MIE Grads to Watch: Students use AI to invent a novel way to recommend books


June 14, 2018 – On June 19, MIE faculty and staff are proud to see a new crop of students receive their degrees at Convocation Hall. As these newest engineering alumni go on to contribute to our society in a myriad of ways, here are the stories of just some of the many promising students who will be graduating this month from MIE.

Fourth-year industrial engineering students Spencer Canner, Oghosa Igbinakenzua and Aadil Sookia have created a website and algorithm to help guide readers’ discovery of books. Their website, Newvella, is a novel approach to artificial intelligence and machine learning – comprehensively automating personalized recommendations of books based on a reader’s personal taste in genres.

Though the recommendation tool may sound similar to algorithms behind Netflix or Spotify, the group – who originally developed this tool as part of MIE’s Capstone course, under the supervision of Professor Scott Sanner – has actually taken the idea of user recommendations a step further.

“If you watch The Office on Netflix, the system will say, ‘here is a list of similar shows to it.’ What we want to do is have a system that really learns your tastes,” explains Sookia. “If you watch The Office and The Walking Dead but you don’t like Suits, there are specific recommendations to you, as opposed to if you watched The Office, Brooklyn Nine-Nine but you don’t like Parks and Recreation.”

The result is a more diversified, and yet better contextualized user recommendations. When a user visits Newvella, they’ll be asked to select their favourite genres. From there, they are given a series of books from each genre to indicate whether they like or dislike them. Based on this information, the system filters through a database of more than 1,500 books to then present to the reader a set of personalized recommendations, clustered in genres and cross-sections of genres:

“Machine learning tends to rely on the algorithm – the machine side – in order to make accurate recommendations. But there hasn’t been much focus on how humans interact with that system,” said Igbinakenzua

“That’s where the industrial engineering part comes in to play,” added Canner. “Most recommendations are shown in lists or grids, and that’s overwhelming for the user. Think of Netflix, and how many suggestions they give you based on what you’ve watched – it’s a lot. What they are lacking is the user interaction part, which is Newvella’s area of focus.”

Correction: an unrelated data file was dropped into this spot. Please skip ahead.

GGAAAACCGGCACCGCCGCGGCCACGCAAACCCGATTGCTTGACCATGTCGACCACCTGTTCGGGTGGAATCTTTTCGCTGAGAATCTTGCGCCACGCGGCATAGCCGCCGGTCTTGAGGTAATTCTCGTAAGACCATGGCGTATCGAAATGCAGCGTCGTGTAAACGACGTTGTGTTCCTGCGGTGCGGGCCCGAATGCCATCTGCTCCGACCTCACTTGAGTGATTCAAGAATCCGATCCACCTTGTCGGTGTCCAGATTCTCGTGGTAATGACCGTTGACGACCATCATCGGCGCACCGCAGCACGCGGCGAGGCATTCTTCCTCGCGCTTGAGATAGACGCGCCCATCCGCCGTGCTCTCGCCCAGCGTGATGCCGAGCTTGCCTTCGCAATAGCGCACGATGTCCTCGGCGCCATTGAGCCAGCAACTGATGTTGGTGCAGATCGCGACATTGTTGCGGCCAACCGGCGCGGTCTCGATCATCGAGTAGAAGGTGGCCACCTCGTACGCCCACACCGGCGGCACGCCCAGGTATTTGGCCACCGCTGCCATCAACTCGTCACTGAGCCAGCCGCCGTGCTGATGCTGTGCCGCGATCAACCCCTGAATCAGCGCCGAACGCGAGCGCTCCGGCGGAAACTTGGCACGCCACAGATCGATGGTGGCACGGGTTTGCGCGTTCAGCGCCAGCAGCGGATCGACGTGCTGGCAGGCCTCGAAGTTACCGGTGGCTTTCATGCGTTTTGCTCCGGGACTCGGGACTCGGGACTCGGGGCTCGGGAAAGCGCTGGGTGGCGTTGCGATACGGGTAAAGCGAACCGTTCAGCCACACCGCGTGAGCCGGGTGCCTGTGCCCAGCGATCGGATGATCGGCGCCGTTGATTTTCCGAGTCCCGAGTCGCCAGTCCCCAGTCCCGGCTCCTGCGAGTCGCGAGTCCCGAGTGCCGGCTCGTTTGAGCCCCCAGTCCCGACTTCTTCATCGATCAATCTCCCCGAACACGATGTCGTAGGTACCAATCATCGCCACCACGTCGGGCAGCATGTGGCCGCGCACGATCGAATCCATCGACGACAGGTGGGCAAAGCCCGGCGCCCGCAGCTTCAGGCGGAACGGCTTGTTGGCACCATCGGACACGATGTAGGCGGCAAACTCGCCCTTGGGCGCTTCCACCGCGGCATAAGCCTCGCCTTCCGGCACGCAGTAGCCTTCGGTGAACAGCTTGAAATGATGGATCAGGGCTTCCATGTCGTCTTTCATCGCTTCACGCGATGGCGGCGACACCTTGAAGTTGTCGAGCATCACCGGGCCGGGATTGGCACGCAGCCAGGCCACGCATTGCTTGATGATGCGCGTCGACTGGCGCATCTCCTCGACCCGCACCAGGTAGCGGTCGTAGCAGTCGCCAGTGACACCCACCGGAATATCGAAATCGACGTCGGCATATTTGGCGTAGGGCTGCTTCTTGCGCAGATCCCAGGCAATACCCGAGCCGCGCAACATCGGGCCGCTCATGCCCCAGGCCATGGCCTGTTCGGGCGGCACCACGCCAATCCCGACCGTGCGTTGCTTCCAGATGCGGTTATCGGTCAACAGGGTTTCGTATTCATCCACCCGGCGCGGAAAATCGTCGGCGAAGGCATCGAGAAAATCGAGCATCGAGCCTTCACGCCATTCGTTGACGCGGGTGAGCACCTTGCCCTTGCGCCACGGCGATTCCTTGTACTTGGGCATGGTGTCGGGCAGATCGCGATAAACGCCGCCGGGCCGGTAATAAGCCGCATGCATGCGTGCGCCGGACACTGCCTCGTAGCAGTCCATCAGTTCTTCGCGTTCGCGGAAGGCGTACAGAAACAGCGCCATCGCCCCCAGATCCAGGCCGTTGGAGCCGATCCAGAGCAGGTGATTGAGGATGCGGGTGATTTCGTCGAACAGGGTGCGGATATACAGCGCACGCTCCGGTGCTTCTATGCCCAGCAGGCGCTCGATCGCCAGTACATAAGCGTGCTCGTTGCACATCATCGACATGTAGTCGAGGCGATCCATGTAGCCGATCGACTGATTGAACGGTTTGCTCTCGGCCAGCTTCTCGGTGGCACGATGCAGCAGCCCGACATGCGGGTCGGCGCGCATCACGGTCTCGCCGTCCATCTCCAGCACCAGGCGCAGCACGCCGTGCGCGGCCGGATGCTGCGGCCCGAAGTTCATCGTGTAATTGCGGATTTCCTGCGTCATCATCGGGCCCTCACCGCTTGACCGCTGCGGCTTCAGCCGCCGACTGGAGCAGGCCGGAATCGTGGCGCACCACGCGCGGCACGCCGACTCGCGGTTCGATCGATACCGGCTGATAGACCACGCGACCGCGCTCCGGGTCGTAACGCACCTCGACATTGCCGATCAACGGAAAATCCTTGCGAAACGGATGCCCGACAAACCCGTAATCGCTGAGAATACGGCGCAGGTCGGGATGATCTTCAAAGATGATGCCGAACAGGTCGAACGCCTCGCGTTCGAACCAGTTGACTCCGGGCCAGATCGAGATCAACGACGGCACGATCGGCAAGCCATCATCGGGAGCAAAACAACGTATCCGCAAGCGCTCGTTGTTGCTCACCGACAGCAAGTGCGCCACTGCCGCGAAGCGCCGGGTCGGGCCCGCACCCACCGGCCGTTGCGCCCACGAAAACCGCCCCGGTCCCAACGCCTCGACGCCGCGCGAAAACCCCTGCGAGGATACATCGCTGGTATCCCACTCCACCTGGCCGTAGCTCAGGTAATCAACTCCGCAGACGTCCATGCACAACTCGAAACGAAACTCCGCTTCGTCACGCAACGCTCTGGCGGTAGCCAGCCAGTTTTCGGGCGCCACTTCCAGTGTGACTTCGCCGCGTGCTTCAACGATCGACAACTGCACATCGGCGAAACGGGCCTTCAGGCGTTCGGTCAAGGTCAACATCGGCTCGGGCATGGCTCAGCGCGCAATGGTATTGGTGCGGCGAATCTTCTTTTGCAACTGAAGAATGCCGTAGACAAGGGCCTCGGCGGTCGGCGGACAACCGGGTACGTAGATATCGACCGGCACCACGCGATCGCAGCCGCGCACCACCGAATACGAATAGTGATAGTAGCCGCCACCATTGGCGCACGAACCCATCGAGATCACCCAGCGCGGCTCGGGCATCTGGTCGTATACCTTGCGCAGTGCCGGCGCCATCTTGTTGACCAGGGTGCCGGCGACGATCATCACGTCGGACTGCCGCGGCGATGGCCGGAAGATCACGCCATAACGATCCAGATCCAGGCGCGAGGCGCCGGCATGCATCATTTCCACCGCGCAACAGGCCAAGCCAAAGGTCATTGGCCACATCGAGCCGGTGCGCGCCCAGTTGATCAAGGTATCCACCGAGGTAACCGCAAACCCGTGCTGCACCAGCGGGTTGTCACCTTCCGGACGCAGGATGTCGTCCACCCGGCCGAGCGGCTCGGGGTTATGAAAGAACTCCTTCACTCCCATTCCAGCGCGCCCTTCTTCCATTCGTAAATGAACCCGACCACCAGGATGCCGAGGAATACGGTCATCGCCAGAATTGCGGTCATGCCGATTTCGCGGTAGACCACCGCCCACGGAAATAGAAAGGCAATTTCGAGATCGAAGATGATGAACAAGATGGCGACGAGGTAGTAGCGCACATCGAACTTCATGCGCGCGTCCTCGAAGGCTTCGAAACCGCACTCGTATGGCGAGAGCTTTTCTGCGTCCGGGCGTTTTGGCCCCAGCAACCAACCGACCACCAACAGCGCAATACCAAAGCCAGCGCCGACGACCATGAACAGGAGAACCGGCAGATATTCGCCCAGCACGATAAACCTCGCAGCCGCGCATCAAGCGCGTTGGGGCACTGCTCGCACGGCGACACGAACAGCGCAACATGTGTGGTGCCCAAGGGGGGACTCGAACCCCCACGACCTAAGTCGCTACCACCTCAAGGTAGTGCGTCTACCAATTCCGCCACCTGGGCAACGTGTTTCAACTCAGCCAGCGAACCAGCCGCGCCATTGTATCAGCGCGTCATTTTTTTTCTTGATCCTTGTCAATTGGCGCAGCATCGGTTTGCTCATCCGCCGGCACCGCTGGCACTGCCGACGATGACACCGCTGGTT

Although the students are graduating on June 19 and beginning new jobs – Canner at Shopify, Igbinakenzua at Deloitte, while Sookia is moving to Seattle to work at Zillow – that won’t mean Newvella is coming to an end. The group hopes to continue improving Newvella in their time off and plan to license their platform. In the next few years, they hope to see their algorithm used in movie theatres, public libraries and on video game platforms.

Convocation Q&A with Spencer Canner (SC), Oghosa Igbinakenzua (OI) and Aadil Sookia (AS)

How does it feel to now be a part of the MIE alumni community?

AS: There have been so many amazing graduates from this program. I feel like I’ll always be an ambassador for industrial engineering at U of T. I think we’re really at the cutting edge here, and I’m really proud to be part of this and to be a part of the rich history here.

What have been the highlights of your academic career at MIE?

SC, OI and AS, in unison: Capstone. [The group won first place and The Peri Family Industrial Engineering Design Award at the MIE Capstone Showcase]

Describe your MIE student experience in one word.

AS: Empowering.

OI: Enlightening.

SC: Rewarding.

What do you hope to accomplish in your engineering careers over the next 10 years?

AS: I’m really interested in youth development and leadership. I’m really interested in creating a space that allows youth to find the leader within them, and enable them to do the best that they can. I hope to be a mentor within the workplace but also within my community.

OI: I know that I want to be contributing to Nigeria and Africa’s growth, whether it’s education or infrastructure. If I can gain significant knowledge through my work and experiences over the next 10 years, I would want it to be applied to the development of something great there.

SC: Having been working in the tech industry, I’ve seen firsthand all these new technologies coming out. And at Shopify right now, I had the chance to sit down with a 67-year-old, and they couldn’t stop talking about how easy it is to use and how it allows them to do so much. I envision myself working to make technologies accessible to everybody. As tech advances, I want to see it advancing towards accessibility, to make sure that no one is left behind.

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